We request your continued cooperation in the battle against the pandemic and welcome more such illuminating suggestions. However, as a senior leader, we expect that you shall offer the same advice and wisdom to your own party leaders as well.

I hope and pray for the good health and well-being of you and your family”.


“Dear Prime Minister

It is now over a year since the world, and India, have been grappling with the Covid-19 pandemic. Many parents have not seen their children, living in different cities, in over a year. Grandparents have not seen their grandchildren. Teachers have not seen children in the classroom. Many have lost their source of livelihood, and several millions have been pushed back into poverty. With the second surge that we are currently witnessing, people are beginning to wonder when their lives will get back to normal.

There are many things we must do to fight the epidemic but a big part of this effort must be ramping up the vaccination programme. I have some suggestions in this regard. In making them I want to emphasise that I am putting them forward for your kind consideration in a spirit of constructive cooperation in which I have always believed and acted upon.

First, the government should publicise what are the firm orders for doses placed on different vaccine producers and accepted for delivery over the next six months. If we want to vaccinate a target number in this period, we should place enough orders in advance so that producers can adhere to an agreed schedule of supply.

Second, the government should indicate how this expected supply will be distributed across states based on a transparent formula. The central government could retain 10 percent for distribution based on emergency needs, but other than that, states should have a clear signal of likely availability so that they can plan their roll out.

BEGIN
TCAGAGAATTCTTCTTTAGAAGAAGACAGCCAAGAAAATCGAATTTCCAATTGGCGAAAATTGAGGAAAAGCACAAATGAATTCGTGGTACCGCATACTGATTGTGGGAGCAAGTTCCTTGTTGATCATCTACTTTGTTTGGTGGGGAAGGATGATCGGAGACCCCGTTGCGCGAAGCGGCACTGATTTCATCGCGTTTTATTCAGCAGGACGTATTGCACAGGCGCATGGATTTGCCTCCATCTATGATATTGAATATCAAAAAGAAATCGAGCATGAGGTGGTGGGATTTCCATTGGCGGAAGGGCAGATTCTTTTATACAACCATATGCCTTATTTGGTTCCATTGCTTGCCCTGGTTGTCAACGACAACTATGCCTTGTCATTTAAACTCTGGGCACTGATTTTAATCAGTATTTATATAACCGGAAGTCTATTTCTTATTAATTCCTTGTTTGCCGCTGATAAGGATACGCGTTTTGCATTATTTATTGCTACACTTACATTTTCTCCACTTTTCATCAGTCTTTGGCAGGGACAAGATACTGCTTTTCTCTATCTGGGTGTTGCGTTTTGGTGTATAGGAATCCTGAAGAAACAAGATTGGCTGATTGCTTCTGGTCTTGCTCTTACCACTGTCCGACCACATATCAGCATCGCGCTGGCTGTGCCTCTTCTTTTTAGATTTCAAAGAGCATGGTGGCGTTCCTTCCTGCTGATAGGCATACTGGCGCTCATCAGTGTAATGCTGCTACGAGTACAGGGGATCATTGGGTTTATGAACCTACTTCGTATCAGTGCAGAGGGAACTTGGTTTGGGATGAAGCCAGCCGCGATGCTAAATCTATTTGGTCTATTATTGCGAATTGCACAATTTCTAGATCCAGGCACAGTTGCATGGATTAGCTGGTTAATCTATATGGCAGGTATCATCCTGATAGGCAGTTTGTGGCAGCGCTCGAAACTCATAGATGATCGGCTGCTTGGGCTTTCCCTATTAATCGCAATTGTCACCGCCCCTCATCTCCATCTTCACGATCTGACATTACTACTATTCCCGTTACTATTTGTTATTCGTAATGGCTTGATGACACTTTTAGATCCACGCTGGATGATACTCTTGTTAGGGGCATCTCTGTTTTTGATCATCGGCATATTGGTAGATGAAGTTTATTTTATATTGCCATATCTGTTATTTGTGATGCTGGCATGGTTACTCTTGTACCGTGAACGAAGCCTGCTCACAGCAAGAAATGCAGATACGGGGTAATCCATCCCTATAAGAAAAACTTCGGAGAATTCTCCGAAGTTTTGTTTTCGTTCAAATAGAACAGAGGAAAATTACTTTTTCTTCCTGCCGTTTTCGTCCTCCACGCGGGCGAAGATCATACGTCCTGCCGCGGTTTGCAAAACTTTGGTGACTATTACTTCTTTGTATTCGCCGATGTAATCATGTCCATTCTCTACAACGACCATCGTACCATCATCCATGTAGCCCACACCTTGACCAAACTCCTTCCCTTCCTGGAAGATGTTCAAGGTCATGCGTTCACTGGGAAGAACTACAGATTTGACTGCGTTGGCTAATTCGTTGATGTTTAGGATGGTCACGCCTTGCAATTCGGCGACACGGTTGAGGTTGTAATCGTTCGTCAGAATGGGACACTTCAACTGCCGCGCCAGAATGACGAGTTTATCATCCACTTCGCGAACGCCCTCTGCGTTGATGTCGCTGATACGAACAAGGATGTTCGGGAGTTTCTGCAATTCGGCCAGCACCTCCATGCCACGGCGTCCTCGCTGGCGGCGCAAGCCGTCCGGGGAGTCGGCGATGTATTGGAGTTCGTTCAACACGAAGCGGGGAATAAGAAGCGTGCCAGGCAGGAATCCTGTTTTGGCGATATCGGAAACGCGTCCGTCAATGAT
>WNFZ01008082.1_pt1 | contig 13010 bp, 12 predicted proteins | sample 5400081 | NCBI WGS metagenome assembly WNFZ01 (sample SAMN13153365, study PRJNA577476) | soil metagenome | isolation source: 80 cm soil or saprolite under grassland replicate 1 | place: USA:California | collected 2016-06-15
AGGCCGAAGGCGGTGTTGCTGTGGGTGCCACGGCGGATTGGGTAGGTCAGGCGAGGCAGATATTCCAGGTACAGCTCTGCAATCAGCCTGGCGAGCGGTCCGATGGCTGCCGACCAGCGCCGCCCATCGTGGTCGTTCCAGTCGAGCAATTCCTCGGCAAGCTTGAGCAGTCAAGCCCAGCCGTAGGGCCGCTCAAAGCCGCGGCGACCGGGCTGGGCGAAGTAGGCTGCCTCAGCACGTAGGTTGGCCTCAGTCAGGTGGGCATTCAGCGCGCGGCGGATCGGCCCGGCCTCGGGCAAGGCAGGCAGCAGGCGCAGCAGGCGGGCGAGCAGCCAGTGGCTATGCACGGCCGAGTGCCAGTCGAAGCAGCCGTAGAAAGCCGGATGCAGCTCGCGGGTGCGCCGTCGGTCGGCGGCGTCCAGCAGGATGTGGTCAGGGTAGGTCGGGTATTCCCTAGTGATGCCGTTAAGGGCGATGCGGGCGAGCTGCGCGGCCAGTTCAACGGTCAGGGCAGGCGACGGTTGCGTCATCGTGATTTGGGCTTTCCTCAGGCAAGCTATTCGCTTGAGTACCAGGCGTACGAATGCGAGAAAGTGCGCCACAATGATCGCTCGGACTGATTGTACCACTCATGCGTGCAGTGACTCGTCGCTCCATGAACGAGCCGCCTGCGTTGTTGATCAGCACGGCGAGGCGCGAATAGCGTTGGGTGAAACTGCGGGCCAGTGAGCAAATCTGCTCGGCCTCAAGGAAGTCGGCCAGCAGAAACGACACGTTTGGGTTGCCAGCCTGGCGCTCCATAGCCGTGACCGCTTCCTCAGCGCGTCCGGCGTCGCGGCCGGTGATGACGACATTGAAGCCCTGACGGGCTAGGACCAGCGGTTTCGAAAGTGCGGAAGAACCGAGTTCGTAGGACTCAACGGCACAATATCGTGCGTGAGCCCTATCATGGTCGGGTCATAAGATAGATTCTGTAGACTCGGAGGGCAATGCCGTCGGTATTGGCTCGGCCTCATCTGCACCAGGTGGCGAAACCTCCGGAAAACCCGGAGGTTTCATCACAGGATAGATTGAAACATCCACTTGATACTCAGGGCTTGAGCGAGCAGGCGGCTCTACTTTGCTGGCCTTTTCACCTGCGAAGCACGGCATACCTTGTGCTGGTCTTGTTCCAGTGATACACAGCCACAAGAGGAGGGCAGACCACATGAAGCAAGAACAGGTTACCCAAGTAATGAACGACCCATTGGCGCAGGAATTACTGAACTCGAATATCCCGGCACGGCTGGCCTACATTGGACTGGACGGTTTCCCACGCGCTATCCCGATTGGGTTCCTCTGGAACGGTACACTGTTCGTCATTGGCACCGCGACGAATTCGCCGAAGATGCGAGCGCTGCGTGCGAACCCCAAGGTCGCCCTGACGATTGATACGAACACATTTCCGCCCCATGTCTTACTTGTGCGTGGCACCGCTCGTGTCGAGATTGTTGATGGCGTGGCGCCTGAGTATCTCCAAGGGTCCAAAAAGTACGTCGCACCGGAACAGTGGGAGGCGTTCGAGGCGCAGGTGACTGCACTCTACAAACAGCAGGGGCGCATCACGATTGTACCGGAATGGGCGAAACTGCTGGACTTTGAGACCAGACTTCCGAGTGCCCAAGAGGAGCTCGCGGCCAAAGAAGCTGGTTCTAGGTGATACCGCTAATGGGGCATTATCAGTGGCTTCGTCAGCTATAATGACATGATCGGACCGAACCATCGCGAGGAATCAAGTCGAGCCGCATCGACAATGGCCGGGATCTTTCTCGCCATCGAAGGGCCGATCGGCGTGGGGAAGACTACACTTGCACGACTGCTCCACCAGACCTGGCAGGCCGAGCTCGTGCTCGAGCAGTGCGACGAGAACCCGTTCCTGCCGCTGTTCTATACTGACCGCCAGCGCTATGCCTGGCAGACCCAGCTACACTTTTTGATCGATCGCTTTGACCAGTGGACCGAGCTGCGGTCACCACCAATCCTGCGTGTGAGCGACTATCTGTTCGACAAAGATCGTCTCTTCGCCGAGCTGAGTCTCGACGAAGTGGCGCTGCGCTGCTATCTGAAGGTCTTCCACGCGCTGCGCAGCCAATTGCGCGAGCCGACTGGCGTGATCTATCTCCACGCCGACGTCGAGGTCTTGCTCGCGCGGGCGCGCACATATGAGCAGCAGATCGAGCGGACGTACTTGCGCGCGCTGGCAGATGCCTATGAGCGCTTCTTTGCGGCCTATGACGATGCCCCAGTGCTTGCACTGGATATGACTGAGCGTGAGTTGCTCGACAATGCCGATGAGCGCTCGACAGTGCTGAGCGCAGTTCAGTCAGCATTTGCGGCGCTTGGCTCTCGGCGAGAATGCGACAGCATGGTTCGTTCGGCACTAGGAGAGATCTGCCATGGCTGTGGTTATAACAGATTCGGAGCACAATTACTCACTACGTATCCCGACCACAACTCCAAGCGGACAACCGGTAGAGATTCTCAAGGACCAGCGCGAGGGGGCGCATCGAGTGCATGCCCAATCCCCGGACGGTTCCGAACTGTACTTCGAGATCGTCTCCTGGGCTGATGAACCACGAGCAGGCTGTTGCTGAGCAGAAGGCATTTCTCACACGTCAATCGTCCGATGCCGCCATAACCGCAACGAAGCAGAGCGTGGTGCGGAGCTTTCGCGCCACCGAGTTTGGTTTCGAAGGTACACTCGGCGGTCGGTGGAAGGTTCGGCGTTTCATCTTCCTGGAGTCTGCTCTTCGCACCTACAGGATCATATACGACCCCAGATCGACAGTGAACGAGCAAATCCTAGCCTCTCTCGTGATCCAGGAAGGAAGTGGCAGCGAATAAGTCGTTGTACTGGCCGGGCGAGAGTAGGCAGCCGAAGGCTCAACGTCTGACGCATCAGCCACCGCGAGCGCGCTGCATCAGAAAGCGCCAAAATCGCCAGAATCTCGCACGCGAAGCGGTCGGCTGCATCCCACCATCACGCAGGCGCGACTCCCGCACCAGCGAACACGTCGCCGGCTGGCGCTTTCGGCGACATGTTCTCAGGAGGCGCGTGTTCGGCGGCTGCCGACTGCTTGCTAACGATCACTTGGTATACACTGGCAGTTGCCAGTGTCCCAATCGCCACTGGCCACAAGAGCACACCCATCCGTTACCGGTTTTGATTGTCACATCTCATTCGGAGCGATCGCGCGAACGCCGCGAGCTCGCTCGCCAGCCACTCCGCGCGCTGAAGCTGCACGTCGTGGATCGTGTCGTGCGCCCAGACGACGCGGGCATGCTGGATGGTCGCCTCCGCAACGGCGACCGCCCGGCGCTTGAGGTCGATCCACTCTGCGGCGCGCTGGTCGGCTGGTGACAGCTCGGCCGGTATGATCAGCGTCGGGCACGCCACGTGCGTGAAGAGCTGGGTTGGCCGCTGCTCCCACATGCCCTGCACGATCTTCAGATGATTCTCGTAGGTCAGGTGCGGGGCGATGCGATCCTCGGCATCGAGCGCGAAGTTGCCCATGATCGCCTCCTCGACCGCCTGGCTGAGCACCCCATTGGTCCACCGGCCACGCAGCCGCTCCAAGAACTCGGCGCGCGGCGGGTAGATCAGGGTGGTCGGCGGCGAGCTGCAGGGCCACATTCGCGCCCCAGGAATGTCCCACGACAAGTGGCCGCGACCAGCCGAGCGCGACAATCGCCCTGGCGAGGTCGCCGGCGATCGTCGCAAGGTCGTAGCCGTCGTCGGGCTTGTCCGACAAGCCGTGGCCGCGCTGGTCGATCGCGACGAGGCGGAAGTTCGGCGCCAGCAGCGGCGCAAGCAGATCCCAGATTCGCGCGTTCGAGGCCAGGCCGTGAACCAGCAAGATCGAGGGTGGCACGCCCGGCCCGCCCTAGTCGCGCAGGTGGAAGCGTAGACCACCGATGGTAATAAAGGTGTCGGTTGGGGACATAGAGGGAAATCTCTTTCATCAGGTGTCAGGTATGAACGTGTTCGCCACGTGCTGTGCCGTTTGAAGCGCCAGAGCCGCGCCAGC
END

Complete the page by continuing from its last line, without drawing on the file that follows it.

Third, states should be given some flexibility to define categories of frontline workers who can be vaccinated even if they are below 45 years of age. For example, states may want to designate school teachers, bus, three-wheeler and taxi drivers, municipal and panchayat staff, and possibly lawyers who have to attend Courts as frontline workers. They can then be vaccinated even if they are below 45.

Fourth, over the past few decades, India has emerged as the largest vaccine producer in the world, thanks to policies adopted by the government and robust intellectual property protection. The capacity is largely in the private sector. At this moment of a public health emergency, the Government of India must proactively support vaccine producers to expand their manufacturing facilities quickly by providing funds and other concessions. In addition, I believe this is the time to invoke the compulsory licensing provisions in the law, so that a number of companies are able to produce the vaccines under a licence. This, I recall, had happened earlier in the case of medicines to deal with the HIV/AIDS disease. As far as Covid-19 is concerned, I have read that Israel has already invoked the compulsory licensing provision and there is an overwhelming case for India to do so as well quickly.

Fifth, since domestic supplies are limited, any vaccine that has been cleared for use by credible authorities such as the European Medical Agency or the USFDA, should be allowed to be imported without insisting on domestic bridging trials. We are facing an unprecedented emergency and, I understand, experts are of the view that this relaxation is justified in an emergency. The relaxation could be for a limited period during which the bridging trials could be completed in India. All consumers of such vaccines could be duly cautioned that these vaccines are being allowed for use based on the approval granted by the relevant authority abroad.

The key to our fight against Covid 19 must be ramping up the vaccination effort. We must resist the temptation to look at the absolute numbers being vaccinated, and focus instead on the percentage of the population vaccinated. Currently, India has vaccinated only a small fraction of its population. I am certain that with the right policy design, we can do much better and very quickly.

I hope the government will accept these suggestions immediately and act on them promptly”.
MB Bureau